ZnO thin film on alumina has been deposited by RF sputtering and processed by two dimensional direct laser interference patterning (DLIP) using a nanosecond laser (λ=355nm). The thermodynamic and structural properties have been investigated. <p> </p>
Morphological characterization has shown a line-pattern structure with small alterations depending on the fluence of the laser (85 mJ/cm<sup>2</sup> or 165 mJ/cm<sup>2</sup>). In order to understand these modifications, a simulation has been carried out to model the transient temperature during the DLIP to study the temperature reached by the ZnO surface for the different fluences. Moreover, a comparison with a non-interference energy distribution pulse is also simulated to corroborate the model. <p> </p>
For samples processed by DLIP, a thermal annealing effect has been noticed when temperatures at the surface are between 1000K and 1800K. Due to the slow cooling process, a possible recrystallization of the material similar to a thermal treatment is obtained. For temperatures close or higher than 1800K, the material starts to ablate.
Laser interference lithography (LIL) is concerned with the use of interference patterns generated from two or several
coherent beams of laser radiation for the structuring of materials. This paper presents the work on the processes based on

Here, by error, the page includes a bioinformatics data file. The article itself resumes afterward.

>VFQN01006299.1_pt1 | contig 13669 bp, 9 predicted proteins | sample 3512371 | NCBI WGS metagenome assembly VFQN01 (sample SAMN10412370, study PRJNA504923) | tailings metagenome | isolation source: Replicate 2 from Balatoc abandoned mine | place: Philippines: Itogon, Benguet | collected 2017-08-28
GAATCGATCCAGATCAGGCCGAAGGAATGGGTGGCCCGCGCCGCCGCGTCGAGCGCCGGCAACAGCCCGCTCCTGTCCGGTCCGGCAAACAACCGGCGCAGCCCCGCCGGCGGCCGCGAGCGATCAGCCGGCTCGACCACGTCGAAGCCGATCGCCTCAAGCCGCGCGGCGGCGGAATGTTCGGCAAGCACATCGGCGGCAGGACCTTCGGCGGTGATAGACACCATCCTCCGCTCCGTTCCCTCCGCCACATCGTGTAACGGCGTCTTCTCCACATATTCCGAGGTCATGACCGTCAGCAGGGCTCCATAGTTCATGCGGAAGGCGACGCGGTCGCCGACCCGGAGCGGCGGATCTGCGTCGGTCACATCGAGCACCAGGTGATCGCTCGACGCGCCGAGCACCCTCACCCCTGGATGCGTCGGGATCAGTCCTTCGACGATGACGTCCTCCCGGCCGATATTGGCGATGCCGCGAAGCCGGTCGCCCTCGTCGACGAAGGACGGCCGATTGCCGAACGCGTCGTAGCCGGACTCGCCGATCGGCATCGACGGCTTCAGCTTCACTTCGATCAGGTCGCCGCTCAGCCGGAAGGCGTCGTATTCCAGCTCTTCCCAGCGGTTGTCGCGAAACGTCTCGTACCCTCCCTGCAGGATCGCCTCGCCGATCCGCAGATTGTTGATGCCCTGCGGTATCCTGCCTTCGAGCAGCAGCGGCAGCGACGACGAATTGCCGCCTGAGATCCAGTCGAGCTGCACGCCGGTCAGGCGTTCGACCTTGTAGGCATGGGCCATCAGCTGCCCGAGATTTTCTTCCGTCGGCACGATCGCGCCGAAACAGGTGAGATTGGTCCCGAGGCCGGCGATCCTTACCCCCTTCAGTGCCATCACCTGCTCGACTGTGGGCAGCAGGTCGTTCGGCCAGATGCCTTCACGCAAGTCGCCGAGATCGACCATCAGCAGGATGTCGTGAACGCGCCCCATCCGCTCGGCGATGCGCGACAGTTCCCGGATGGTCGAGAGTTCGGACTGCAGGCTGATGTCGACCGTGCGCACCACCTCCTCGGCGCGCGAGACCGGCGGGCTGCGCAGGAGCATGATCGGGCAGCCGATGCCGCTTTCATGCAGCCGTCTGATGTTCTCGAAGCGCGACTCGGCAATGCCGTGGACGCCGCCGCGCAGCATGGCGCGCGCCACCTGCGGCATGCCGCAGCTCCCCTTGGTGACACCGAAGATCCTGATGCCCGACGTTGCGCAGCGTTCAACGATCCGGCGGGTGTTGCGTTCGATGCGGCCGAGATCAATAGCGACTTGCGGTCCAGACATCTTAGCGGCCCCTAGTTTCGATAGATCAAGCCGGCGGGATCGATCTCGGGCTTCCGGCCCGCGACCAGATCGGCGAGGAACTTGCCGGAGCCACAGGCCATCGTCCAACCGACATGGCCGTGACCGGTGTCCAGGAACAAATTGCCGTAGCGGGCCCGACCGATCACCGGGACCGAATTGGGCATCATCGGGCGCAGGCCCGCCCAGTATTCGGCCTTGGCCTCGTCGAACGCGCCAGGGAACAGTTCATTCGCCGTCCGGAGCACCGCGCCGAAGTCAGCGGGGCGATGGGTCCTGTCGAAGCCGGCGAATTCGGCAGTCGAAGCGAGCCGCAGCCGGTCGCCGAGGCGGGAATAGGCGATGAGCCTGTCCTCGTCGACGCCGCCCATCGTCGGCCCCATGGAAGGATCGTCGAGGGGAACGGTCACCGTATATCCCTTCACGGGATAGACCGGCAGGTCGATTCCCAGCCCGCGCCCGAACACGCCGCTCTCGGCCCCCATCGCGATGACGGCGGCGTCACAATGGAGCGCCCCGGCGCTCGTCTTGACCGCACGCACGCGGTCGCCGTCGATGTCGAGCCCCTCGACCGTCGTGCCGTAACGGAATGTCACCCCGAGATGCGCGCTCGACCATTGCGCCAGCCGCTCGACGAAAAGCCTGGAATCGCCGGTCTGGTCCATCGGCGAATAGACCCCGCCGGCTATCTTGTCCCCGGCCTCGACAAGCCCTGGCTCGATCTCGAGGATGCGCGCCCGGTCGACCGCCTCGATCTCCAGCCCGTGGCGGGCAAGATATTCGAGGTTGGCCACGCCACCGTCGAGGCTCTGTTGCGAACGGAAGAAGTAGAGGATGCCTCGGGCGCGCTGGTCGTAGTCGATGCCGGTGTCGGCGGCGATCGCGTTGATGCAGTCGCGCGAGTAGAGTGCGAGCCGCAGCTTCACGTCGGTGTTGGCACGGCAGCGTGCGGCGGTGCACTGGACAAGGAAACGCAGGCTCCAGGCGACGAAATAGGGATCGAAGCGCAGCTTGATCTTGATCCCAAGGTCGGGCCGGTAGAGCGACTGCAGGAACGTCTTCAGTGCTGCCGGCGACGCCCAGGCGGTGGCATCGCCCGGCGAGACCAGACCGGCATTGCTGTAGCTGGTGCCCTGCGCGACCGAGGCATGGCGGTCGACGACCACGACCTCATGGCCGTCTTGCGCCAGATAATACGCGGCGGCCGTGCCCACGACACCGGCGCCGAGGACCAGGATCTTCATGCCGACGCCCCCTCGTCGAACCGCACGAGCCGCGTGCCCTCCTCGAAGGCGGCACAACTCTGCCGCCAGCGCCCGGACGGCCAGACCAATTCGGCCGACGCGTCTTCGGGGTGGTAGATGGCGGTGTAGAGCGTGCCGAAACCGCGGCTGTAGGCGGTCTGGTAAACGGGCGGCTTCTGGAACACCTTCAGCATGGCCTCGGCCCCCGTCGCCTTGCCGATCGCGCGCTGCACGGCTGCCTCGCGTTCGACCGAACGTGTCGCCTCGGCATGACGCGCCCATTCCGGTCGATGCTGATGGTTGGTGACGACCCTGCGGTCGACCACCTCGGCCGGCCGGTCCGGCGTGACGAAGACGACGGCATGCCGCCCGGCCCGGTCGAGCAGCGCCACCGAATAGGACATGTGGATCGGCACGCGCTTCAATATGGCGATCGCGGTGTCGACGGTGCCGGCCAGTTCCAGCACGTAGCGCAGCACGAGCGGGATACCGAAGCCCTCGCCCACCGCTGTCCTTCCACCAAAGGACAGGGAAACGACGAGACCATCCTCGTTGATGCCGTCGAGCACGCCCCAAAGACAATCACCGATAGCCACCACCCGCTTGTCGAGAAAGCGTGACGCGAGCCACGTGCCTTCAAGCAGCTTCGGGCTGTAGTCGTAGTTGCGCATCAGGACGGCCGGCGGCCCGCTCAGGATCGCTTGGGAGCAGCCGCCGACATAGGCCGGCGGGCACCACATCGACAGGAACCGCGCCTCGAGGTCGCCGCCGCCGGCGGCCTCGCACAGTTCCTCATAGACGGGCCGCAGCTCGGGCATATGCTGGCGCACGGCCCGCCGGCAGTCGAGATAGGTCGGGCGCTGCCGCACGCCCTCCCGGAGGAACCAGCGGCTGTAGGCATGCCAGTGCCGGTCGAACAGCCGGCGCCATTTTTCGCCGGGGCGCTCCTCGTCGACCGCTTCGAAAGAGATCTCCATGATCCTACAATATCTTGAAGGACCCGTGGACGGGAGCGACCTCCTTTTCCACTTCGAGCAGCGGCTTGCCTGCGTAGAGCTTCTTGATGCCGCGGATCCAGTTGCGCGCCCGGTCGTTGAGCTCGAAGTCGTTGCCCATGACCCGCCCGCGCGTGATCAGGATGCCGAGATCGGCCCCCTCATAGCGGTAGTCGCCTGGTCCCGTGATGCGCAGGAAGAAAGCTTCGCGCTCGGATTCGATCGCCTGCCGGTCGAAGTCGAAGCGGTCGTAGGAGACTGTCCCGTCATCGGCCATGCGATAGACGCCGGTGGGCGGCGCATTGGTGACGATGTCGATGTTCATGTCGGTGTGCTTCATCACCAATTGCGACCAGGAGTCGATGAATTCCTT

resists and direct writing with laser interference lithography. In the work, a four-beam laser interference system was used
as a submicrometer structuring tool in which a high-energy pulsed, frequency-tripled and TM polarized Nd:YAG laser (355 nm) with a coherent length of 3 m, energy power up to 320 mJ/cm<sup>2</sup>, pulse duration of 8 ns and 10 Hz repetition rate was used as a light source. The experimental results were achieved with 2-beam and 4-beam interference patterning. The processes can be used to define submicron surface relieves in large areas for use in the field of MEMS.
Multi-beam laser interference lithography (MB-LIL) is a rapid and cost-effective maskless optical lithography technique
to parallelly pattern periodic or quasi- periodic micro/nano-structured material over large areas more than square
centimetres. An interference pattern between two or more coherent laser beams is set up and recorded in a recording
material of substrate. This interference pattern consists of a periodic series of geometries representing intensity minima
and maxima. The patterns that can be formed depend on the number and configuration of laser beams. This review
introduces the development and application of MB-LIL system for fabrication of micro/nano-structured material. At first,
it surveys various types of MB-LIL methods by classifying different beam configurations. Then the paper shows some
application results for fabrication 2D/3D micro/nano structure arrays by means of interference patterns with multi-exposed
or directly ablation technique. The patterend micro/nano-structure arrays include crossed diffraction grating
array in photoresist, 3D pattern in polymetric photonic crystals, and magnetic nanoarrays in thin film. Finally, an
innovative four-beam LIL system is introduced, which is being developed within the EC-granted project DELILA.